According to Michael Robinson Program Director – Global Supplier Diversity, IBM, “At IBM, we’ve been leading the way in corporate supplier diversity efforts for nearly 50 years. Today, we’re the only company, that we know of, which has a diverse supplier requirement in every country where we operate worldwide. We count on our supplier network, and ask the same thing of our women- and minority-owned suppliers as we do of our majority suppliers… that they help us provide value to the customer, strengthen our brand, understand our markets, and identify what’s coming next in the world of technology. It’s in our best interest to find the best suppliers, and a focus on supplier diversity is an important part of how we do that.”

According to Jillnell Joiner, Senior Supplier Diversity Manager, American Red Cross, “At American Red Cross, we’ve been very focused on expanding our supplier diversity efforts over the past few years, and communication has become a key best practice for us. We want to make sure suppliers, including minorities, women and veterans, understand that the door is open.”

“Some things are simple… if a supplier reaches out to us, we respond, no matter what,” explained Ms. Joiner. “Last year we also did workshops in 15 states across the country, in partnership with the National Minority Supplier Development Council, to help suppliers understand the extent of our supplier diversity efforts, and how best to do business with us. These workshops have been a great asset for us.”

According to Elizabeth A. Vazquez, CEO and Co-Founder of WEConnect International, “Some of the most successful supplier diversity and inclusion programs come from companies that have diversity and inclusion in their DNA. They are making strategic investments in the communities they serve not only in the U.S., but around the world. Global corporations must be committed to utilizing the world’s best suppliers. Smart companies will make a conscious effort to identify underutilized suppliers in every market that can bring value, including businesses owned by women, ethnic minorities, people with disabilities, members of the LGBT community, and other groups.”

Hugh McColl reflects on 25 years of supplier diversity at BofA: ‘We understood that brains come in different packages’

In 1990, Hugh McColl Jr. was busy transforming NationsBank into the largest financial institution in the country.
“That time period was kind of like The Wild, Wild West,” the outgoing vice-chairman of Bank of America Corp. (NYSE:BAC), David Darnell, said at an event Wednesday. “It was acquisitions and moving fast. We all had goals, objectives and a lot of accountability around getting mergers done. It was a fast-paced time for the company.”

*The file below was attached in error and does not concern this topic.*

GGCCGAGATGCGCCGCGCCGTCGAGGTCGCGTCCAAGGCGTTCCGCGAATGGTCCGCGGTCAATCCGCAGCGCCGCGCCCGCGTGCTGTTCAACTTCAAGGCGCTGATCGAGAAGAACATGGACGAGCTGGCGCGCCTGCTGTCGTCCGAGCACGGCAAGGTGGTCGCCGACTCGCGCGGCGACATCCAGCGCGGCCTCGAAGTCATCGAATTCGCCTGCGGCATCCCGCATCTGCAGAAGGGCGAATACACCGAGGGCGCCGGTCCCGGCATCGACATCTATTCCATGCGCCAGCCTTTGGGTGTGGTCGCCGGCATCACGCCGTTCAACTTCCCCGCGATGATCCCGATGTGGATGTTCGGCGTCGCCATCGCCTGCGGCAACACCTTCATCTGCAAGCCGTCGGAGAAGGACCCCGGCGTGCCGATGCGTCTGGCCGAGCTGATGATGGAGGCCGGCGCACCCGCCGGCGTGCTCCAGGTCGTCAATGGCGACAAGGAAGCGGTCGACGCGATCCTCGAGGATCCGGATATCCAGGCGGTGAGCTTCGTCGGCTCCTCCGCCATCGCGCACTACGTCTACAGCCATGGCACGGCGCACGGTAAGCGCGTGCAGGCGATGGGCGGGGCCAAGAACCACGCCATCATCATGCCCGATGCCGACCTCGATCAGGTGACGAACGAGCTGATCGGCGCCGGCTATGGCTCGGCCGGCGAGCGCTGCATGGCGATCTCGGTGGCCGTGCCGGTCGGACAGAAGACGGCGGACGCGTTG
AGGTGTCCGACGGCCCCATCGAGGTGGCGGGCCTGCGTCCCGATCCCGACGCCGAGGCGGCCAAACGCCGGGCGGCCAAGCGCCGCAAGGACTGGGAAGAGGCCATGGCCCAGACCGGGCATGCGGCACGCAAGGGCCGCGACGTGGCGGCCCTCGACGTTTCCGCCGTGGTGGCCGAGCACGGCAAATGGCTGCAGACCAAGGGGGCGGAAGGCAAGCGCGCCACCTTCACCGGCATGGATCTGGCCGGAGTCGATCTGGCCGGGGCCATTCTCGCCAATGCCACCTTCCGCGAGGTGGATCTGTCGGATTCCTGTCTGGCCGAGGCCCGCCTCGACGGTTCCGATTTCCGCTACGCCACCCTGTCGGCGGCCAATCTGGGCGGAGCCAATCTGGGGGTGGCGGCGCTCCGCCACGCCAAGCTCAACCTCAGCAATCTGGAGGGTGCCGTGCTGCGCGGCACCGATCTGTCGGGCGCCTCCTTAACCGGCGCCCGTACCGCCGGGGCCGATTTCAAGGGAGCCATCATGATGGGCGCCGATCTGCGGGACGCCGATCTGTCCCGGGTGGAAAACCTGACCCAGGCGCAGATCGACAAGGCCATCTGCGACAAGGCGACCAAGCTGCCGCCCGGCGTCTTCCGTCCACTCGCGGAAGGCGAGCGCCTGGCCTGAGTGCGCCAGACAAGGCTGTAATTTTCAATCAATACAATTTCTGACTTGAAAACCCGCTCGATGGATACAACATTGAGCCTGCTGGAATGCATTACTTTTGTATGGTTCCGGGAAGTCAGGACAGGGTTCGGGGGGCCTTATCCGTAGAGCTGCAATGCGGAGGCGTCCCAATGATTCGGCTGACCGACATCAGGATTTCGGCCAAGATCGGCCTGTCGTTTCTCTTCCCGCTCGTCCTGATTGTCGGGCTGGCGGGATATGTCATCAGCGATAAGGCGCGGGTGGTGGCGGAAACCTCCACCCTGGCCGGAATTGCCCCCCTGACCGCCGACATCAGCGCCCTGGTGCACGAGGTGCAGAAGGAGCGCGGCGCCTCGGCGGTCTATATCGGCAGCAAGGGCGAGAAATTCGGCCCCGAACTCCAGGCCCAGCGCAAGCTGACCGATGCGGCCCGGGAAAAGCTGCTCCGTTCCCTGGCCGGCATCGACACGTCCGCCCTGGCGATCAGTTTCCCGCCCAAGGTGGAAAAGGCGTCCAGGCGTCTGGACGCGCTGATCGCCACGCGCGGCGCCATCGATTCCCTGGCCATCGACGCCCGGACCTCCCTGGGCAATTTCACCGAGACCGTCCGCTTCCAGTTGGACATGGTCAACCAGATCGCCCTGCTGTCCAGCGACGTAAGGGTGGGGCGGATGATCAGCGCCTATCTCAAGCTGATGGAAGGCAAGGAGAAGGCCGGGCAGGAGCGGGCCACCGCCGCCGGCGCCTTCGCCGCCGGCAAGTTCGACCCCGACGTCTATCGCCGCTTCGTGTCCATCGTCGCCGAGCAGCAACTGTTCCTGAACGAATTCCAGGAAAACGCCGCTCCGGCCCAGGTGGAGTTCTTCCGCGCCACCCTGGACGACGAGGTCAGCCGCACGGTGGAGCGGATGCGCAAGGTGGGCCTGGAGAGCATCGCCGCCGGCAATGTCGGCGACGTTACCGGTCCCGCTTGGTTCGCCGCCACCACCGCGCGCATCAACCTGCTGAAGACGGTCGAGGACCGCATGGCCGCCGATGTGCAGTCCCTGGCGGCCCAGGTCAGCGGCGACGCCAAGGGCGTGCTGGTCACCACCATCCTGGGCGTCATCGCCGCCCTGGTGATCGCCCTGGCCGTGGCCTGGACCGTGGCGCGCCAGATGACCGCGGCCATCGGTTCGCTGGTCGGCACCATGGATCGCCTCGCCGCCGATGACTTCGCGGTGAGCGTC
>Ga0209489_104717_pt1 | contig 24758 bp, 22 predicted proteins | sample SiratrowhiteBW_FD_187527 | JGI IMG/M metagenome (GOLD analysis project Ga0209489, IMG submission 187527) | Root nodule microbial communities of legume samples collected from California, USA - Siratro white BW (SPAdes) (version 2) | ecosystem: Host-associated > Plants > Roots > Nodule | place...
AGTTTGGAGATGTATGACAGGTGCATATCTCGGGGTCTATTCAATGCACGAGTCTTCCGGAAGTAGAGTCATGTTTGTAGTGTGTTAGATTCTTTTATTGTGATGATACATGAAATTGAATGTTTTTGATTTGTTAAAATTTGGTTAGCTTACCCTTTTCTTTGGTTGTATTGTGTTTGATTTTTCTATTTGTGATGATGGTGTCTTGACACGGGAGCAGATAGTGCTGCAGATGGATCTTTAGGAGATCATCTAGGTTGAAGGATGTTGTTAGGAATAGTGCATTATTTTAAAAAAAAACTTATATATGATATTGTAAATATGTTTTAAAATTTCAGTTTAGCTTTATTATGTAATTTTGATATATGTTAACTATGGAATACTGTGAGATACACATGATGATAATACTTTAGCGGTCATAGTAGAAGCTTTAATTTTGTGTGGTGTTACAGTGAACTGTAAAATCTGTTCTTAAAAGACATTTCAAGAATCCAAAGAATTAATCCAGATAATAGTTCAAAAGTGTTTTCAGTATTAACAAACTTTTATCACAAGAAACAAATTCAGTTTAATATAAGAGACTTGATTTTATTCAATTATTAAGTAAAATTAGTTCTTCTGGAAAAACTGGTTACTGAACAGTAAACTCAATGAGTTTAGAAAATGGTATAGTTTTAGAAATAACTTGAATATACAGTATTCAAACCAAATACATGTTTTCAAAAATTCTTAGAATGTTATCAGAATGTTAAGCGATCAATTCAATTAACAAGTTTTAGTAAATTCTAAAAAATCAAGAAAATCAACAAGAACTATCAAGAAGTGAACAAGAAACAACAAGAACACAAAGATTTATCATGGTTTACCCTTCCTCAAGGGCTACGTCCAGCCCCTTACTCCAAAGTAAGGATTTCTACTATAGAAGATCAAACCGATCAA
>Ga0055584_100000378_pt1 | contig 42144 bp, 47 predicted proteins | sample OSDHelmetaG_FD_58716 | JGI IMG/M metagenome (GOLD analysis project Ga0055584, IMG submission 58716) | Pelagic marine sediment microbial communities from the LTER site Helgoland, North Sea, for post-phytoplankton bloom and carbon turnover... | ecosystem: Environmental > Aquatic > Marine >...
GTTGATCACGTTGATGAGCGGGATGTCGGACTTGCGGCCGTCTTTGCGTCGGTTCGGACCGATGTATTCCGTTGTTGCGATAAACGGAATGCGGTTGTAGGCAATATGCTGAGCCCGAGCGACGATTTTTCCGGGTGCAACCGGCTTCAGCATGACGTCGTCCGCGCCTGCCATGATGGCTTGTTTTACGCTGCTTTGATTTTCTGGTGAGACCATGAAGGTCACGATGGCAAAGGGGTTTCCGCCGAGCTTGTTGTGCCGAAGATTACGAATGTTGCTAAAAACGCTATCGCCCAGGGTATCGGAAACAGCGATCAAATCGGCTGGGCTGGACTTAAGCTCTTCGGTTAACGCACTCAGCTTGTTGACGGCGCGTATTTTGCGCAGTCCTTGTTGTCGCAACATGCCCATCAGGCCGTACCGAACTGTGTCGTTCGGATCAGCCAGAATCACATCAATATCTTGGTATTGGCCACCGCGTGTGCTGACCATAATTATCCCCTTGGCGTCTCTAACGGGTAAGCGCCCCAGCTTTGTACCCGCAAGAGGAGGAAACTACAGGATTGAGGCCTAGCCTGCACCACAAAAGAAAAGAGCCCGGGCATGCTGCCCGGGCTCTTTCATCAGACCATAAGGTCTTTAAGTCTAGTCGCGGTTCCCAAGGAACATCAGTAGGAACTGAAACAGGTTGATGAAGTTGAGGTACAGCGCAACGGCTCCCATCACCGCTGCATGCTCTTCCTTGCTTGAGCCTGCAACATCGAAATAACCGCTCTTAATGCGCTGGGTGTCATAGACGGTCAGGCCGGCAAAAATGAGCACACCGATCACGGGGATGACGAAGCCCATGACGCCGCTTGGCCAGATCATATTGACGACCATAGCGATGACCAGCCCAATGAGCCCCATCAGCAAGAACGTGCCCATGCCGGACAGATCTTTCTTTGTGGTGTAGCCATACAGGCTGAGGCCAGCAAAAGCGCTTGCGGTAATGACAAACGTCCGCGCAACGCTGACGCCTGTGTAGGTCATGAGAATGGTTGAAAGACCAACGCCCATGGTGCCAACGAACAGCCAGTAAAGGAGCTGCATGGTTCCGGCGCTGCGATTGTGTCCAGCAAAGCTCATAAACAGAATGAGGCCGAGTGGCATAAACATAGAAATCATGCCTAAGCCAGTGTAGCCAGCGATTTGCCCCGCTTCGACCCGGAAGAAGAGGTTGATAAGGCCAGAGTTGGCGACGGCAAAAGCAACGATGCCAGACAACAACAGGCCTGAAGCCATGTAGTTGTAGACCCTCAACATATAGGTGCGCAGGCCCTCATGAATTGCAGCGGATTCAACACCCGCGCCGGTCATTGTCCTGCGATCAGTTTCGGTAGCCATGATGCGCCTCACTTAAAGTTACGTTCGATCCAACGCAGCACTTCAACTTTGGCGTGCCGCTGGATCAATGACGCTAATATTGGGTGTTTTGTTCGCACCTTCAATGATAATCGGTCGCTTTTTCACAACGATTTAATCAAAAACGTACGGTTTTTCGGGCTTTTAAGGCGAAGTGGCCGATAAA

During that busy time, McColl, now the retired chairman and CEO of Bank of America, set another goal for the company: 10% of the bank’s suppliers would be minority or women-owned businesses and services.
It was the start of Bank of America’s supplier diversity program— an initiative that paved the way for BofA to be inducted to the Billion Dollar Roundtable this year. The Charlotte-based bank is the first financial services firm to join the group of 20 companies that have reached $1 billion in diversity spend annually. Today, Bank of America spends $2.5 billion on minority and women-owned suppliers.
BofA celebrated the 25th anniversary of its supplier diversity program Wednesday evening at The Westin Charlotte hotel uptown. Darnell and McColl conducted a fireside chat in front of an audience of the bank’s suppliers. At the end of the evening, recently promoted Chief Administrative Officer Andrea Smith presented McColl with the bank’s first-ever Visionary Award.
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“When you step back and think about that one idea and the deliberateness and the impact of that idea, I think you see the true essence of what it means to be a visionary,” Smith said. “So tonight it is my honor to present the first-ever Visionary Award to Hugh McColl for hatching this idea 25 years ago. For his commitment, his leadership, his vision and as he just said a minute ago, doing the right thing.”
McColl and Darnell discussed how the bank has changed over the last 25 years and the role diversity played as NationsBank scaled and expanded to become the Bank of America we know today.